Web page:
This piece was written just prior to my arrival in India on December 24, 2012, but remained incomplete. After a quick edit and polish, I present it here in its original tense, despite just having returned from India.
I got the shakes just before leaving Singapore. It was two and a half years since my last visit to India and I had forgotten how hardcore it can be. On the whole, India is a pretty safe place to travel – it’s not exactly a warzone and whilst violence and crime certainly occur, most foreigners get away with being ripped off a few times and suffering some health issues. Yet, travelling in India takes a lot of effort and can be at times quite harrowing. It is not, despite its reputation as a centre for meditation and religious retreat, a very relaxing country.
I’ve written several stories about my first trip to India and some of the various experiences I had there. Some fictionalised, others as memoir, and it is not an easy place to which to do justice. It can be breathtaking and amazing, restful and beautiful, yet it can also be utterly exhausting and very frustrating. It also has its attendant, inherent difficulties – such as the heat and dust, the discomfort, the chaos, the noise, the touts, the lying and cheating that goes hand in hand with incredible hospitality, and the inconvenience of not being able to drink the tap water in a country that is often unrelentingly hot and humid.
In my first few days in India in March 2010 I struggled to make sense of the place and learn to negotiate it. Rather like being thrown in at the deep end, I learned to swim soon enough, yet not before having a number of difficult and challenging experiences and getting sick. The illness in itself wasn’t so bad – stomach cramps and diarrhoea – but after a few days it made me feel very weak. For two days in Pushkar I did almost nothing but lie in my hotel room and read, with occasional ventures outside.
After four days, travelling further into Rajasthan, I arrived in Udaipur dehydrated and exhausted. The weakness of not eating much for three days made me paranoid and, sitting alone in my hotel room watching the cricket that night I got the crazy idea that I might genuinely die. I force-fed myself a vegetable biriani and fruit salad and the following morning went straight to the chemist to get some antibiotics. Within twelve hours of taking them, the illness vanished and I cursed myself for not having done so sooner. Take my advice – most gastric illness in India is bacterial and over-the-counter antibiotics are readily available at any medical shop.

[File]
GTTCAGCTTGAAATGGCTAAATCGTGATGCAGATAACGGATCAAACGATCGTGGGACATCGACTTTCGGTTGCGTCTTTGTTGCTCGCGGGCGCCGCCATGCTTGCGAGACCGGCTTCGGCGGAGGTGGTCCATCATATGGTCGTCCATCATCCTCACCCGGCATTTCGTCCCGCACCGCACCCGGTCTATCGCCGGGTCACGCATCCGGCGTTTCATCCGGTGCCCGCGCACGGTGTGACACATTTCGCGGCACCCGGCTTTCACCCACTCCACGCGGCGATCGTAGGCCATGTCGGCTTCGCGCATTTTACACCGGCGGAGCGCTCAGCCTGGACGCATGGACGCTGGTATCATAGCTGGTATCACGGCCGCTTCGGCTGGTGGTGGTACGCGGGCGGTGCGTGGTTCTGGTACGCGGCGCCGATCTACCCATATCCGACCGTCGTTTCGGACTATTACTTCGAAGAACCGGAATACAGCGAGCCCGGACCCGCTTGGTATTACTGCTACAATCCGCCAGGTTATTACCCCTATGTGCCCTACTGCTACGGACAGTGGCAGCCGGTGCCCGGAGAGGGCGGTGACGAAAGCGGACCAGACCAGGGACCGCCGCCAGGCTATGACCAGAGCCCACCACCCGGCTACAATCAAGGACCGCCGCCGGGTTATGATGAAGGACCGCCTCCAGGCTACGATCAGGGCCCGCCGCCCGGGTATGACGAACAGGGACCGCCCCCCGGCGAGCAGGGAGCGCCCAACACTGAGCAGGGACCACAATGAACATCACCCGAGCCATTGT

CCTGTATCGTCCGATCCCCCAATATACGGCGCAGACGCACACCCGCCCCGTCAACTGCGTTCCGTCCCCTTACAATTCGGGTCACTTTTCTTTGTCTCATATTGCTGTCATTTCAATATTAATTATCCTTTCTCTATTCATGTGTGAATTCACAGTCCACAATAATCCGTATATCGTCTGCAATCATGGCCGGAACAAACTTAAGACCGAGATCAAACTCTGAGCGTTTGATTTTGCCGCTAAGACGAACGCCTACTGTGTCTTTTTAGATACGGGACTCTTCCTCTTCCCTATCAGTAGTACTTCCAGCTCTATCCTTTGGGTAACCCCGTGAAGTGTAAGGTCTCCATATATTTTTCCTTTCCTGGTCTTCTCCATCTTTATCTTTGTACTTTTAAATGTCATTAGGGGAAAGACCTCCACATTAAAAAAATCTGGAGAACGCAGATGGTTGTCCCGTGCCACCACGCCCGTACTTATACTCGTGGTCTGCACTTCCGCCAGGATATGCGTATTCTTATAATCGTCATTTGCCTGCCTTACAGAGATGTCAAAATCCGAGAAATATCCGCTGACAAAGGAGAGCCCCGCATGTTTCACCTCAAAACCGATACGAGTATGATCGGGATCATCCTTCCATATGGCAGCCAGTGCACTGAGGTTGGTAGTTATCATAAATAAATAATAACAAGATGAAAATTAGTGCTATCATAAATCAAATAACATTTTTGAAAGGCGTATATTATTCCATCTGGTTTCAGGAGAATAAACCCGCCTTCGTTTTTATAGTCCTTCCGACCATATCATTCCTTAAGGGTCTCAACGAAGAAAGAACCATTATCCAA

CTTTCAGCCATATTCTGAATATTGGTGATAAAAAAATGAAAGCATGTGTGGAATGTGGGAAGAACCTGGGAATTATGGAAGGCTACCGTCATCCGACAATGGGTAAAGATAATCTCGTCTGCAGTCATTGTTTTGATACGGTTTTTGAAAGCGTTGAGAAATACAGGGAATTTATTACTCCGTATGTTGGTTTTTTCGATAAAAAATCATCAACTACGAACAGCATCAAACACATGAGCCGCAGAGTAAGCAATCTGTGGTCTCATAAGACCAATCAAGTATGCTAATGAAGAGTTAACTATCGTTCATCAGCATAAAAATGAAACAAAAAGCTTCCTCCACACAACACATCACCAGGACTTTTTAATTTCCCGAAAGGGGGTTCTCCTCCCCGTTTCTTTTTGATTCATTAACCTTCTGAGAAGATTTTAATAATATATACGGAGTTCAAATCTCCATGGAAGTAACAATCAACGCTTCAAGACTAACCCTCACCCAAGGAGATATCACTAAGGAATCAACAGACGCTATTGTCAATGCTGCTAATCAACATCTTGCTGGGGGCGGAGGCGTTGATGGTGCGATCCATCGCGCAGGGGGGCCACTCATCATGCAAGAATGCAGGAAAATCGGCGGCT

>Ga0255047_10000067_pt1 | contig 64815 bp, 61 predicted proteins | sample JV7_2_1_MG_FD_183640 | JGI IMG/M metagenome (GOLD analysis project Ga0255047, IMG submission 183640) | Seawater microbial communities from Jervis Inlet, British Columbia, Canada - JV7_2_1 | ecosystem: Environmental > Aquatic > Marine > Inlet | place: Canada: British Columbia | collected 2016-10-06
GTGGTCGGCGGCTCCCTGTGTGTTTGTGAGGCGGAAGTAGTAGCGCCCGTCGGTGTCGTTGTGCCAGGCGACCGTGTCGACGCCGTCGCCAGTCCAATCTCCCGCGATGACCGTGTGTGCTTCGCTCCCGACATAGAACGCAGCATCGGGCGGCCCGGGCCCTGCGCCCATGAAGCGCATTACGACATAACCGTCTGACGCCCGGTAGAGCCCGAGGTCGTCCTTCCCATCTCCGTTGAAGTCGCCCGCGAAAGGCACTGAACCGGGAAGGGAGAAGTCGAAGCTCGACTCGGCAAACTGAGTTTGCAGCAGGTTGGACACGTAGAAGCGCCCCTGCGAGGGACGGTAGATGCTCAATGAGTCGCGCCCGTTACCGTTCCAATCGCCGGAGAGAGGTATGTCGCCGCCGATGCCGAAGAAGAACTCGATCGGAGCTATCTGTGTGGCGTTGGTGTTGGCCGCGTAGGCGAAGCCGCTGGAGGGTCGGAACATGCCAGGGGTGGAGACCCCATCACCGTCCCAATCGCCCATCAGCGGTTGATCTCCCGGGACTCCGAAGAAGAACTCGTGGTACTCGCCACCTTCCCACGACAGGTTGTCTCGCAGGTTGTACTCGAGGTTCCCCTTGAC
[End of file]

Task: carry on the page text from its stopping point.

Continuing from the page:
As soon as I got better, that first trip in India really got underway. With my strength returned, I was able to put in the hard yards and see and do the things I wanted to. The more I saw of India, the more I loved it – but this love came with serious reservations about why I felt the way I did. It was all very well to see charm and romance and the exotic, yet alongside that was terrible poverty, failing infrastructure, appalling hygiene in public places, rubbish dumped and burned everywhere on the streets, including plastics and excrement, and such a harrowing welter of noise pollution, overcrowding and almost non-stop inquisitions from people I passed that it was equally depressing and demoralising. It was, of course, a photographers’ paradise, but my joy at the subject matter was tainted by a feeling of intrusion and exploitation and terms like “poverty porn” lingered in my mind. I tried very hard on that trip to remain friendly and positive. For the first few weeks I answered every query, shook hands with a hundred strangers and stopped for the ubiquitous “just one photo, sir”, but after a time India’s constant assault forced me to retreat inside myself. I turned to my headphones and sunglasses and started ignoring people.